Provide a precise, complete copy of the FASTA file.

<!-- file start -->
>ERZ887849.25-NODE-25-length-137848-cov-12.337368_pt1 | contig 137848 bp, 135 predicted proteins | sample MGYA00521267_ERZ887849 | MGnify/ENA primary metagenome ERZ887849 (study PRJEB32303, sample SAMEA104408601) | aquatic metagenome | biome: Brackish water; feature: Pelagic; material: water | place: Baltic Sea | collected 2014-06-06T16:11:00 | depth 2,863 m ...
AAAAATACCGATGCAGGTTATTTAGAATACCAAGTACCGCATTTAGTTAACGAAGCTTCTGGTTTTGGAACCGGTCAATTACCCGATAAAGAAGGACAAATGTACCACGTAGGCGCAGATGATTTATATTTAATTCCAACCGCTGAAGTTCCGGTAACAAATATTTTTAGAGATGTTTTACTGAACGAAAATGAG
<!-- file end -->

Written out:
>ERZ887849.25-NODE-25-length-137848-cov-12.337368_pt1 | contig 137848 bp, 135 predicted proteins | sample MGYA00521267_ERZ887849 | MGnify/ENA primary metagenome ERZ887849 (study PRJEB32303, sample SAMEA104408601) | aquatic metagenome | biome: Brackish water; feature: Pelagic; material: water | place: Baltic Sea | collected 2014-06-06T16:11:00 | depth 2,863 m ...
AAAAATACCGATGCAGGTTATTTAGAATACCAAGTACCGCATTTAGTTAACGAAGCTTCTGGTTTTGGAACCGGTCAATTACCCGATAAAGAAGGACAAATGTACCACGTAGGCGCAGATGATTTATATTTAATTCCAACCGCTGAAGTTCCGGTAACAAATATTTTTAGAGATGTTTTACTGAACGAAAATGAG